Campus Corner

The Star's blog on college sports, featuring Kansas, Kansas State and Missouri

Why KU’s Justin Wesley couldn’t talk about his role in ‘Jayhawkers’

02/15/2014 12:59 PM

02/15/2014 1:29 PM

The NCAA has a lot of rules. Here are a couple more.

Kansas senior forward Justin Wesley was able to be cast in a lead role of the movie “Jayhawkers,”

which premiered on Friday in Lawrence

. He could be paid as an actor. But at the official premiere, Wesley could not say a word about his performance or the film in general.


During the playing season, the NCAA does not allow athletes to “make any endorsement, expressed or implied, of any commercial product or service.”

Upon request, the KU compliance office supplied the specific NCAA bylaws and rules that barred Wesley from talking about his first starring film role.

Here’s the explanation:

Based on bylaw 12.4.1, Wesley could be paid for his role in the movie. As long as it was “(a) Only for work actually performed; and (b) At a rate commensurate with the going rate in that locality for similar services.”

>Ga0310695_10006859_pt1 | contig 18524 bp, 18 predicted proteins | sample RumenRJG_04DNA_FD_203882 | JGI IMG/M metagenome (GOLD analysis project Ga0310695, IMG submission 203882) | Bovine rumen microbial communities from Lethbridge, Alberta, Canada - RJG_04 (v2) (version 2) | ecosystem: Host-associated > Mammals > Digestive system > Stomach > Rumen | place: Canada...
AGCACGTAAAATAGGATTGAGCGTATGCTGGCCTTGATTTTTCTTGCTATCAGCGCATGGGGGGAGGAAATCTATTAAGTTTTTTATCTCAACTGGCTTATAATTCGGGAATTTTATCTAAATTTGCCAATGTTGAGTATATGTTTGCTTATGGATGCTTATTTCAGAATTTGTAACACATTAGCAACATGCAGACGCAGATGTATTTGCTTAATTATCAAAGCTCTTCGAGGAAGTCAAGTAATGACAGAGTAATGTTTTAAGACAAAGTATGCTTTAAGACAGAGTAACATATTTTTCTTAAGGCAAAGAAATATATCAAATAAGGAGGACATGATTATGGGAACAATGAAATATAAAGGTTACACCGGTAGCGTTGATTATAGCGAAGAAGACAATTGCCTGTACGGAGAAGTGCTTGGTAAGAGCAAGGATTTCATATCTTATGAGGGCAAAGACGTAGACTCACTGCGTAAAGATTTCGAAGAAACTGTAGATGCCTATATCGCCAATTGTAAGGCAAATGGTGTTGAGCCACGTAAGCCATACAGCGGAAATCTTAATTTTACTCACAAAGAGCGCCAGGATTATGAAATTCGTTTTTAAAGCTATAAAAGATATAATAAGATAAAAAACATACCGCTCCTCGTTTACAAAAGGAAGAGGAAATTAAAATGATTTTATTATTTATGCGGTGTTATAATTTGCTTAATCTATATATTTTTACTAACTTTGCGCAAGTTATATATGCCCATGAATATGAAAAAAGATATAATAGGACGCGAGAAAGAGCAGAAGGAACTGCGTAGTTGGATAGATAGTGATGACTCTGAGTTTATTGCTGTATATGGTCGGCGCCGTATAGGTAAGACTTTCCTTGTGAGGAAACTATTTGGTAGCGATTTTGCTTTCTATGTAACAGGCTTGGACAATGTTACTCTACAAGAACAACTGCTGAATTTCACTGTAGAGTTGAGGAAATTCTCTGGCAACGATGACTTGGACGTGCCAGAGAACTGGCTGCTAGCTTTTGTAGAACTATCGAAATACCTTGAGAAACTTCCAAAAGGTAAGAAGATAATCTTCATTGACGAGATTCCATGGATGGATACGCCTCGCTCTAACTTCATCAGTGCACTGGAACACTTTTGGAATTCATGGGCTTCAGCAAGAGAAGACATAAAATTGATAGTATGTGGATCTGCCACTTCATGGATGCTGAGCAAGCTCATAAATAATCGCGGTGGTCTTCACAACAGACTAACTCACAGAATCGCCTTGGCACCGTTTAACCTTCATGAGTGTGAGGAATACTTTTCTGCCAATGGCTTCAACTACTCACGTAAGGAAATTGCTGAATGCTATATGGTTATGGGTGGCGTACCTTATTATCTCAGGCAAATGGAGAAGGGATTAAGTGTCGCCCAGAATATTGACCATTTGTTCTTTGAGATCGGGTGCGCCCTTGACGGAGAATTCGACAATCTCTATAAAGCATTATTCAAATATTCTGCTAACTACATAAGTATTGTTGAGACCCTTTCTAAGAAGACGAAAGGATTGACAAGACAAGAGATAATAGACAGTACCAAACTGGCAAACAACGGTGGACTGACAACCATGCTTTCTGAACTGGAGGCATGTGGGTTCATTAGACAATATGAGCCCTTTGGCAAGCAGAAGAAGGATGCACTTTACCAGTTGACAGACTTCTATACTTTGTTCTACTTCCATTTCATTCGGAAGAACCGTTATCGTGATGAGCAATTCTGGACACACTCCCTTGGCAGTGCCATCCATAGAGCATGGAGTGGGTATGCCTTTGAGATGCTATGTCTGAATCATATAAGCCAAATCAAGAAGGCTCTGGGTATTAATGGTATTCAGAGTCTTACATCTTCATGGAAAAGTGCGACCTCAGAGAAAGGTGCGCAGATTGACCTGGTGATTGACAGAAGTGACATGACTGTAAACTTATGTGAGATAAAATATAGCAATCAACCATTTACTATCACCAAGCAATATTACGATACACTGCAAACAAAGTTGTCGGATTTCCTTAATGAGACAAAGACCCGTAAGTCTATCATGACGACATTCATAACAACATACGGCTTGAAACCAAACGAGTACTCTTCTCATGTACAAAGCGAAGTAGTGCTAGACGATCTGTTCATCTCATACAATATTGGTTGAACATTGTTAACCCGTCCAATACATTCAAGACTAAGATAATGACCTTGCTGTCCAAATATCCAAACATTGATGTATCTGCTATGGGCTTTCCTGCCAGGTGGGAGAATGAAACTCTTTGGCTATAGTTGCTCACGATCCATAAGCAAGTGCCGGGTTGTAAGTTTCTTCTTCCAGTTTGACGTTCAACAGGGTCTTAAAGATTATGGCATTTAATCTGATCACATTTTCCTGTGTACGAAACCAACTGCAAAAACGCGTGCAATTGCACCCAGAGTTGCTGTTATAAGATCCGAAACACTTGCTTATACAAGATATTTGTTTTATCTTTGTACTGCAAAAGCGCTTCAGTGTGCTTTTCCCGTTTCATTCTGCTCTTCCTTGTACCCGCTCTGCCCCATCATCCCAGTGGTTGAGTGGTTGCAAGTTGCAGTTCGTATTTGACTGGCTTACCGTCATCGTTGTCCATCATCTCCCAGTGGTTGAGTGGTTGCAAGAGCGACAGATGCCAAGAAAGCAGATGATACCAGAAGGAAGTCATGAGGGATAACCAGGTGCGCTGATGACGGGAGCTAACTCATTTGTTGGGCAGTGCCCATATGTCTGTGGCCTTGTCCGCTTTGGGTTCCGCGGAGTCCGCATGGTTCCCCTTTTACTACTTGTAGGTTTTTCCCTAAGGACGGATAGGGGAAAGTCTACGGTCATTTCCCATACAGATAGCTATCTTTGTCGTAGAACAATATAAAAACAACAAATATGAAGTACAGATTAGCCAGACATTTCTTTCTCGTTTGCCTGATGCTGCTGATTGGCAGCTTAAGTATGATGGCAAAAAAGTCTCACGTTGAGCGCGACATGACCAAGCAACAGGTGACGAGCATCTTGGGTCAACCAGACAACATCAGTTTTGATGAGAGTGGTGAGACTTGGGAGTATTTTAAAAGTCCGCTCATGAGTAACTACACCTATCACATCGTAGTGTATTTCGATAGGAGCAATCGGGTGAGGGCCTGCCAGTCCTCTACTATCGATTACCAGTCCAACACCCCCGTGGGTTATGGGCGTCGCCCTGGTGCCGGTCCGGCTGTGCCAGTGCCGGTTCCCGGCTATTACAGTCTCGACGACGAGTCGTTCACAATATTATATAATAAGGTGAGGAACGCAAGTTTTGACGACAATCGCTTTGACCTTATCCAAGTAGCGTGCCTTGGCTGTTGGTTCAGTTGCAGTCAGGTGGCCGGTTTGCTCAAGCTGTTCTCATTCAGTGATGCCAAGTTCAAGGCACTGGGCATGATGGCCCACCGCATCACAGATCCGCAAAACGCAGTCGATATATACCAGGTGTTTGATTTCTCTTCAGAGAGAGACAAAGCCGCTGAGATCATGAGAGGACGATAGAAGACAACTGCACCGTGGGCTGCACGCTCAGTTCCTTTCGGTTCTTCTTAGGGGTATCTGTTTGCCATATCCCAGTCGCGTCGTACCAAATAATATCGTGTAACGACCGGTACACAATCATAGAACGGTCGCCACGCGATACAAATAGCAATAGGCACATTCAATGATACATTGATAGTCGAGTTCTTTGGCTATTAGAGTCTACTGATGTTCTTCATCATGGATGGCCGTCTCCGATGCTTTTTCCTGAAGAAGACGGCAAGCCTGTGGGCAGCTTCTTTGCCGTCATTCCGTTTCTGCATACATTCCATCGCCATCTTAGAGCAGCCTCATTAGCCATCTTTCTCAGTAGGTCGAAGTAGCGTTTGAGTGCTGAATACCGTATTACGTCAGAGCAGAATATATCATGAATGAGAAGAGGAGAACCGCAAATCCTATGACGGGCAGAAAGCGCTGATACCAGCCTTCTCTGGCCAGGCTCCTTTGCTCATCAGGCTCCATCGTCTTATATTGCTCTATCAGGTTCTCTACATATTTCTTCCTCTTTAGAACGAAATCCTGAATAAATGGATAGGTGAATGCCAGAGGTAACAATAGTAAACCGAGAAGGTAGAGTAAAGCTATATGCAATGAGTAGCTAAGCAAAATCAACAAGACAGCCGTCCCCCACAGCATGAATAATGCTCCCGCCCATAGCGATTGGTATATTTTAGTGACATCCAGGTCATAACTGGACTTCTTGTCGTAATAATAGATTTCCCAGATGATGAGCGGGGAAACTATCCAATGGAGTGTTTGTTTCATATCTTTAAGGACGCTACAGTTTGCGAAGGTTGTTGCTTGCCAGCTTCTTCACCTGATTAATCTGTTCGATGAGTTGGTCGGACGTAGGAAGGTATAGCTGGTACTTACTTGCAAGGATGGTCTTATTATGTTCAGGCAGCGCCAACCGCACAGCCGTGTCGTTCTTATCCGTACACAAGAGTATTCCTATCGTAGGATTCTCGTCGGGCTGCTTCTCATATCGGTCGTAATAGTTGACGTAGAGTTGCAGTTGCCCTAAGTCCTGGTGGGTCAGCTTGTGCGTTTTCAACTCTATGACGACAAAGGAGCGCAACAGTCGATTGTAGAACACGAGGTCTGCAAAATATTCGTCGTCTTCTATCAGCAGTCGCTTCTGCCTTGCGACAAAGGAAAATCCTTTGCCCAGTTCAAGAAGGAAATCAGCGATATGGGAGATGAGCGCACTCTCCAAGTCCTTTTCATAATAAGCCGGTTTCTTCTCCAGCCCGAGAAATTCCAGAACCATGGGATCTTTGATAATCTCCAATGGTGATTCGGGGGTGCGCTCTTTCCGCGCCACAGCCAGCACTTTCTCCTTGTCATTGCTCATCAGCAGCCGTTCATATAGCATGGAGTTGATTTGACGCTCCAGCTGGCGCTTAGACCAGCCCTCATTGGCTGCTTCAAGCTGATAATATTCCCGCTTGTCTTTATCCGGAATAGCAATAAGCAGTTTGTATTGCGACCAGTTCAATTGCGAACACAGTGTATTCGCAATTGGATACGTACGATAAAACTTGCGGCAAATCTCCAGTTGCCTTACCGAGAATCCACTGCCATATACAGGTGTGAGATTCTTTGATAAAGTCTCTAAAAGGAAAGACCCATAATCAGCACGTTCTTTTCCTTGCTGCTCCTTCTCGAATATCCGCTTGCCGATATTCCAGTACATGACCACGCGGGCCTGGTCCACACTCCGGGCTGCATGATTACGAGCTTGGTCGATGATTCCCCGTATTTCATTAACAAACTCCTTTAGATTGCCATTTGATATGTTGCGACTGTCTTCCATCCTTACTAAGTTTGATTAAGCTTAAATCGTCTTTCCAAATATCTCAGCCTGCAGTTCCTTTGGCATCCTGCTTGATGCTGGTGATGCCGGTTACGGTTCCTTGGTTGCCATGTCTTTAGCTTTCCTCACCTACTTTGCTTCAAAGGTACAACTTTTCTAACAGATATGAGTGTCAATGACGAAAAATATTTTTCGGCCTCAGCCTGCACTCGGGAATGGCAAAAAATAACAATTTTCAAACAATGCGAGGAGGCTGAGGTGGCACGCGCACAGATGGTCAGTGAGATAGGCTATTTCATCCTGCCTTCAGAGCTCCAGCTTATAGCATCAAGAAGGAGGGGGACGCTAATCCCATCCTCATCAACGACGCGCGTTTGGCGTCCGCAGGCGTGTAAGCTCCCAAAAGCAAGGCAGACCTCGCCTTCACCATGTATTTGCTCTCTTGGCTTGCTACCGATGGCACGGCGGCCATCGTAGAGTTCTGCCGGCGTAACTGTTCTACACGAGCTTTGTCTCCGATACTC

But based on bylaw 12.5.3, which deals with “media services,” Wesley couldn’t talk about the film on Friday. He’d be, based on one interpretation, endorsing a commercial product. They sold tickets last night, and the makers of the film are presumably trying to make some money.

As far as NCAA policies and bylaws go, this one probably isn’t worth a grand protest. But it is interesting. Most KU basketball players do dozens of media interviews each season, essentially promoting and implicitly endorsing the product of Kansas basketball and college hoops. Those appearances help sell tickets to KU basketball games, too, you know, so those media interviews certainly help the school and program.

In some ways, Wesley’s role in “Jayhawkers” wasn’t all that different. He was working with a KU film professor — director Kevin Wilmott — doing something educational and constructive with his time, and exploring another potential career path. (Wesley has previously expressed interest in pursuing other acting roles after his college basketball career is over.)

But he couldn’t do interviews that might help his (potential) acting career. Not during the season at least.

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